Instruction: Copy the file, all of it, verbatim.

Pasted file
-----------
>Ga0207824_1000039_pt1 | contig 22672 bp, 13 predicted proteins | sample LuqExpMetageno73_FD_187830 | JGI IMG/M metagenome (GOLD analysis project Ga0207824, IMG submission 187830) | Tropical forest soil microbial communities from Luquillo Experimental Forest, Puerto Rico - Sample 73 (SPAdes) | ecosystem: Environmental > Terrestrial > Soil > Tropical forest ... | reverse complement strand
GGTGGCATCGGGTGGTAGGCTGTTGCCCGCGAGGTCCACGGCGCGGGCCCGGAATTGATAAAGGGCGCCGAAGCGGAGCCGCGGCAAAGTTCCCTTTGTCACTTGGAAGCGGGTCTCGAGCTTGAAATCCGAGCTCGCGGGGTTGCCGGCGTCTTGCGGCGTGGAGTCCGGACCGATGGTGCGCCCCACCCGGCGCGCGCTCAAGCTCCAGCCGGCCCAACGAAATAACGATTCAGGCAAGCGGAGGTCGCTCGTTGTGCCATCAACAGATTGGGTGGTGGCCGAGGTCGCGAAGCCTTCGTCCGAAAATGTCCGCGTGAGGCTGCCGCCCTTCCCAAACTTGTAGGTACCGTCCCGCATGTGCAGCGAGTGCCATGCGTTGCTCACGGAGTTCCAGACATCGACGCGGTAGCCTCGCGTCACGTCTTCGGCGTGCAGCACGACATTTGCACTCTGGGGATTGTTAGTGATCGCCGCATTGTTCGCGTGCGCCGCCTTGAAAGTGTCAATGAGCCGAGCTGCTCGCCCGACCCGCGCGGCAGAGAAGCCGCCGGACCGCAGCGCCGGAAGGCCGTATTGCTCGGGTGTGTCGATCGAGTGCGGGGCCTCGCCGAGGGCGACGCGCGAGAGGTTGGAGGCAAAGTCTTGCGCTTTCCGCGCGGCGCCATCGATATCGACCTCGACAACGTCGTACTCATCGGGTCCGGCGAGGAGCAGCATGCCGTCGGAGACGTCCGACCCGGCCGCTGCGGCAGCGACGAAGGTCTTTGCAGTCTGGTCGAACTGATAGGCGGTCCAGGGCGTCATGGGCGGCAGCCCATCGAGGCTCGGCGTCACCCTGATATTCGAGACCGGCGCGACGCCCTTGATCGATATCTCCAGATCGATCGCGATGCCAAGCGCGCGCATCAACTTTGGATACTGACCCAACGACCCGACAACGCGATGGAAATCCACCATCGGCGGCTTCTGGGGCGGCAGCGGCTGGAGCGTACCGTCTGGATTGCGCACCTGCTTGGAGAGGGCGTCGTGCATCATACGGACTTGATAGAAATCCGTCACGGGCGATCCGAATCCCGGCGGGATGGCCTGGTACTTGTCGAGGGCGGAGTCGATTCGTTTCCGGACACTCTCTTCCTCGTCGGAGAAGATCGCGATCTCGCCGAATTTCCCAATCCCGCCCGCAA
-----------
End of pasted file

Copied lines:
>Ga0207824_1000039_pt1 | contig 22672 bp, 13 predicted proteins | sample LuqExpMetageno73_FD_187830 | JGI IMG/M metagenome (GOLD analysis project Ga0207824, IMG submission 187830) | Tropical forest soil microbial communities from Luquillo Experimental Forest, Puerto Rico - Sample 73 (SPAdes) | ecosystem: Environmental > Terrestrial > Soil > Tropical forest ... | reverse complement strand
GGTGGCATCGGGTGGTAGGCTGTTGCCCGCGAGGTCCACGGCGCGGGCCCGGAATTGATAAAGGGCGCCGAAGCGGAGCCGCGGCAAAGTTCCCTTTGTCACTTGGAAGCGGGTCTCGAGCTTGAAATCCGAGCTCGCGGGGTTGCCGGCGTCTTGCGGCGTGGAGTCCGGACCGATGGTGCGCCCCACCCGGCGCGCGCTCAAGCTCCAGCCGGCCCAACGAAATAACGATTCAGGCAAGCGGAGGTCGCTCGTTGTGCCATCAACAGATTGGGTGGTGGCCGAGGTCGCGAAGCCTTCGTCCGAAAATGTCCGCGTGAGGCTGCCGCCCTTCCCAAACTTGTAGGTACCGTCCCGCATGTGCAGCGAGTGCCATGCGTTGCTCACGGAGTTCCAGACATCGACGCGGTAGCCTCGCGTCACGTCTTCGGCGTGCAGCACGACATTTGCACTCTGGGGATTGTTAGTGATCGCCGCATTGTTCGCGTGCGCCGCCTTGAAAGTGTCAATGAGCCGAGCTGCTCGCCCGACCCGCGCGGCAGAGAAGCCGCCGGACCGCAGCGCCGGAAGGCCGTATTGCTCGGGTGTGTCGATCGAGTGCGGGGCCTCGCCGAGGGCGACGCGCGAGAGGTTGGAGGCAAAGTCTTGCGCTTTCCGCGCGGCGCCATCGATATCGACCTCGACAACGTCGTACTCATCGGGTCCGGCGAGGAGCAGCATGCCGTCGGAGACGTCCGACCCGGCCGCTGCGGCAGCGACGAAGGTCTTTGCAGTCTGGTCGAACTGATAGGCGGTCCAGGGCGTCATGGGCGGCAGCCCATCGAGGCTCGGCGTCACCCTGATATTCGAGACCGGCGCGACGCCCTTGATCGATATCTCCAGATCGATCGCGATGCCAAGCGCGCGCATCAACTTTGGATACTGACCCAACGACCCGACAACGCGATGGAAATCCACCATCGGCGGCTTCTGGGGCGGCAGCGGCTGGAGCGTACCGTCTGGATTGCGCACCTGCTTGGAGAGGGCGTCGTGCATCATACGGACTTGATAGAAATCCGTCACGGGCGATCCGAATCCCGGCGGGATGGCCTGGTACTTGTCGAGGGCGGAGTCGATTCGTTTCCGGACACTCTCTTCCTCGTCGGAGAAGATCGCGATCTCGCCGAATTTCCCAATCCCGCCCGCAA